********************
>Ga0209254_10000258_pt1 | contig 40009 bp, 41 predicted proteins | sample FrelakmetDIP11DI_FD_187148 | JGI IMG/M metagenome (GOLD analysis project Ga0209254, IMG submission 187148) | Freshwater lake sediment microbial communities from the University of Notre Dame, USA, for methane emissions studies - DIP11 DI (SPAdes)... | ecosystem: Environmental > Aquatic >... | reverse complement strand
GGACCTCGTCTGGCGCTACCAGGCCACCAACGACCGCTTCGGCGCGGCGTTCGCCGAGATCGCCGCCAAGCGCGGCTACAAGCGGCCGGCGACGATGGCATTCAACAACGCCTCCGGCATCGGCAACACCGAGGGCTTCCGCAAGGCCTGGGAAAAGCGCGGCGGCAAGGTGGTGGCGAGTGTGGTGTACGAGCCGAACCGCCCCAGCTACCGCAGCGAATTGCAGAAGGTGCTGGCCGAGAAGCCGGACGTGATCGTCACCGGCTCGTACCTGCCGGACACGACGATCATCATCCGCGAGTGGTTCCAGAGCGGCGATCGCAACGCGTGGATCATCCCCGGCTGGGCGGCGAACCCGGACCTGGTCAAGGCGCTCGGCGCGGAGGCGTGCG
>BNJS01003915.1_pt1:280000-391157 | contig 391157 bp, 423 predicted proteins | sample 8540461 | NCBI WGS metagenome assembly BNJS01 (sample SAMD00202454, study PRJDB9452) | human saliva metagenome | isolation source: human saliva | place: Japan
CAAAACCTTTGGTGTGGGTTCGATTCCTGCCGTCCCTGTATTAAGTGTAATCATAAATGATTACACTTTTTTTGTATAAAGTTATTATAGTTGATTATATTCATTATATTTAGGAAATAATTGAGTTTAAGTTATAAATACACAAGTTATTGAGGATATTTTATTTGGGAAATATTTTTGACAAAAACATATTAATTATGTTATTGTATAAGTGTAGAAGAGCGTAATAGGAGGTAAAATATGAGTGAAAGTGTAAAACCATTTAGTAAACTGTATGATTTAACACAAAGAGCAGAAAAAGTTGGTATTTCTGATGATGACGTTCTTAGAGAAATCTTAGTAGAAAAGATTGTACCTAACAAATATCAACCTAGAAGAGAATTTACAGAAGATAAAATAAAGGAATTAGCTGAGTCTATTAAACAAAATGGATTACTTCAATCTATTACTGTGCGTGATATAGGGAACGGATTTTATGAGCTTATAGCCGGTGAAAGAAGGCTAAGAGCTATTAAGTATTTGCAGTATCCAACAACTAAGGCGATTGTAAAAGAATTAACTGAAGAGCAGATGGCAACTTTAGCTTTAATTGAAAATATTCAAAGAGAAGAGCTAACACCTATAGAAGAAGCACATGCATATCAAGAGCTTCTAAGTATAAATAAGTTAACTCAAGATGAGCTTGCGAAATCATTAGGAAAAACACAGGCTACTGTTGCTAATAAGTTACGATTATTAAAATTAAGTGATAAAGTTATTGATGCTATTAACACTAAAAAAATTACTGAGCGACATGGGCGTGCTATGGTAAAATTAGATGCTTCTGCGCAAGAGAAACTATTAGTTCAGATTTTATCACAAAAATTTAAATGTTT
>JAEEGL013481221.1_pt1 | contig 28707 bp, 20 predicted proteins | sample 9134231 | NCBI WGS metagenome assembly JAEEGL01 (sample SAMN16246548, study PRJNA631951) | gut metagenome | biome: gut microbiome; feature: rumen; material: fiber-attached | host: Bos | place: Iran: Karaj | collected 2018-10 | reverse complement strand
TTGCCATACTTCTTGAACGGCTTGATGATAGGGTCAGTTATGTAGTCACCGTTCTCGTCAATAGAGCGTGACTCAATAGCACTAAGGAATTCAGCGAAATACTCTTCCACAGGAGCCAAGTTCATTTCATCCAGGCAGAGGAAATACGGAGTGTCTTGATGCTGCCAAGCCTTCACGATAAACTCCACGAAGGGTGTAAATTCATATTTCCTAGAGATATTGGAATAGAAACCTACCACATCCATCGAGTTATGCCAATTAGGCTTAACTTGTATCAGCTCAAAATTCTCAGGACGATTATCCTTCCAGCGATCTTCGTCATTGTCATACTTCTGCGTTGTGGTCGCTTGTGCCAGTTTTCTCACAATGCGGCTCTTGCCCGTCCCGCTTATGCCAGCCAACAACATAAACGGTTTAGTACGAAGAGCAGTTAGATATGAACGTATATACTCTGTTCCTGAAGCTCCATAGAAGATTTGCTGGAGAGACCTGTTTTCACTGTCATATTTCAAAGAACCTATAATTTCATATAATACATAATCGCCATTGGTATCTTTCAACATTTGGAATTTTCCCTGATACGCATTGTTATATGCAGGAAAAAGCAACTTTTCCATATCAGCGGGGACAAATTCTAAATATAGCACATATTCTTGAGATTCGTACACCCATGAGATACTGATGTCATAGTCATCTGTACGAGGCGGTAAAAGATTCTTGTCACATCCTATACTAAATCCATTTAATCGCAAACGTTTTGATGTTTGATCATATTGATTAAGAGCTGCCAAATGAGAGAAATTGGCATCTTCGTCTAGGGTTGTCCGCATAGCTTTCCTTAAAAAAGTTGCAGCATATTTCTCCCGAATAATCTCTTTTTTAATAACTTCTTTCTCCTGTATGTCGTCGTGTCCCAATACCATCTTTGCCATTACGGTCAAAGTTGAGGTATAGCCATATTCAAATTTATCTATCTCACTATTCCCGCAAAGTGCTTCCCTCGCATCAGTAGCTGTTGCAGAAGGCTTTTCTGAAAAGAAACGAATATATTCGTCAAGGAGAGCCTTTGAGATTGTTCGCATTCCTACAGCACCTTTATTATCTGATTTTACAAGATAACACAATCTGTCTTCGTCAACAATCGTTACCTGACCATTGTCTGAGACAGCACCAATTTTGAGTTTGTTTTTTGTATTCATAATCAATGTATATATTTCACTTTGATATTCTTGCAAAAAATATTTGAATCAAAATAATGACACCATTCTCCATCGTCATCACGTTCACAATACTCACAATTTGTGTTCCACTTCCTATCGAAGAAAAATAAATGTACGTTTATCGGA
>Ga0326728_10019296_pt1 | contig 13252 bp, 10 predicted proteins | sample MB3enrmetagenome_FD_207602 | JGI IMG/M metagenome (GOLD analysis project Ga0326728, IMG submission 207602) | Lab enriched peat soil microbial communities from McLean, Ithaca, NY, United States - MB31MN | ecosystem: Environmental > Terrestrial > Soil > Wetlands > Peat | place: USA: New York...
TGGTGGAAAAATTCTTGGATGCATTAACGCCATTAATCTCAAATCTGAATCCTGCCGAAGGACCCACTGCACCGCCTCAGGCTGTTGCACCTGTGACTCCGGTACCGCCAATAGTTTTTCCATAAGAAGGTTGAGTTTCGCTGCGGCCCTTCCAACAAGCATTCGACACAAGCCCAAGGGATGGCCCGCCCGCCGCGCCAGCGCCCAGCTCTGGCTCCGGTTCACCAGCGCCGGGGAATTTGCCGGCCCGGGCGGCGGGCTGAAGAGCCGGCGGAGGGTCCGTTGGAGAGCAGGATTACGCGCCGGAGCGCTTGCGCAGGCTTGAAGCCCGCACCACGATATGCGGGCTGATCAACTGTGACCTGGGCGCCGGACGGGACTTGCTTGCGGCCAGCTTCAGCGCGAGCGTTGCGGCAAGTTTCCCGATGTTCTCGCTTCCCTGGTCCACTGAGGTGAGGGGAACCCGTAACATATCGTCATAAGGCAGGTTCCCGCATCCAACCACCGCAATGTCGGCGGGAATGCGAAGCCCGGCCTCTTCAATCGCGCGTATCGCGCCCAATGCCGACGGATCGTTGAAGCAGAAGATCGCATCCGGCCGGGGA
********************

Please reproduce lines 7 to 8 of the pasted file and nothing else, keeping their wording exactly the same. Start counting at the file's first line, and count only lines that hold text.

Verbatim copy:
>Ga0326728_10019296_pt1 | contig 13252 bp, 10 predicted proteins | sample MB3enrmetagenome_FD_207602 | JGI IMG/M metagenome (GOLD analysis project Ga0326728, IMG submission 207602) | Lab enriched peat soil microbial communities from McLean, Ithaca, NY, United States - MB31MN | ecosystem: Environmental > Terrestrial > Soil > Wetlands > Peat | place: USA: New York...
TGGTGGAAAAATTCTTGGATGCATTAACGCCATTAATCTCAAATCTGAATCCTGCCGAAGGACCCACTGCACCGCCTCAGGCTGTTGCACCTGTGACTCCGGTACCGCCAATAGTTTTTCCATAAGAAGGTTGAGTTTCGCTGCGGCCCTTCCAACAAGCATTCGACACAAGCCCAAGGGATGGCCCGCCCGCCGCGCCAGCGCCCAGCTCTGGCTCCGGTTCACCAGCGCCGGGGAATTTGCCGGCCCGGGCGGCGGGCTGAAGAGCCGGCGGAGGGTCCGTTGGAGAGCAGGATTACGCGCCGGAGCGCTTGCGCAGGCTTGAAGCCCGCACCACGATATGCGGGCTGATCAACTGTGACCTGGGCGCCGGACGGGACTTGCTTGCGGCCAGCTTCAGCGCGAGCGTTGCGGCAAGTTTCCCGATGTTCTCGCTTCCCTGGTCCACTGAGGTGAGGGGAACCCGTAACATATCGTCATAAGGCAGGTTCCCGCATCCAACCACCGCAATGTCGGCGGGAATGCGAAGCCCGGCCTCTTCAATCGCGCGTATCGCGCCCAATGCCGACGGATCGTTGAAGCAGAAGATCGCATCCGGCCGGGGA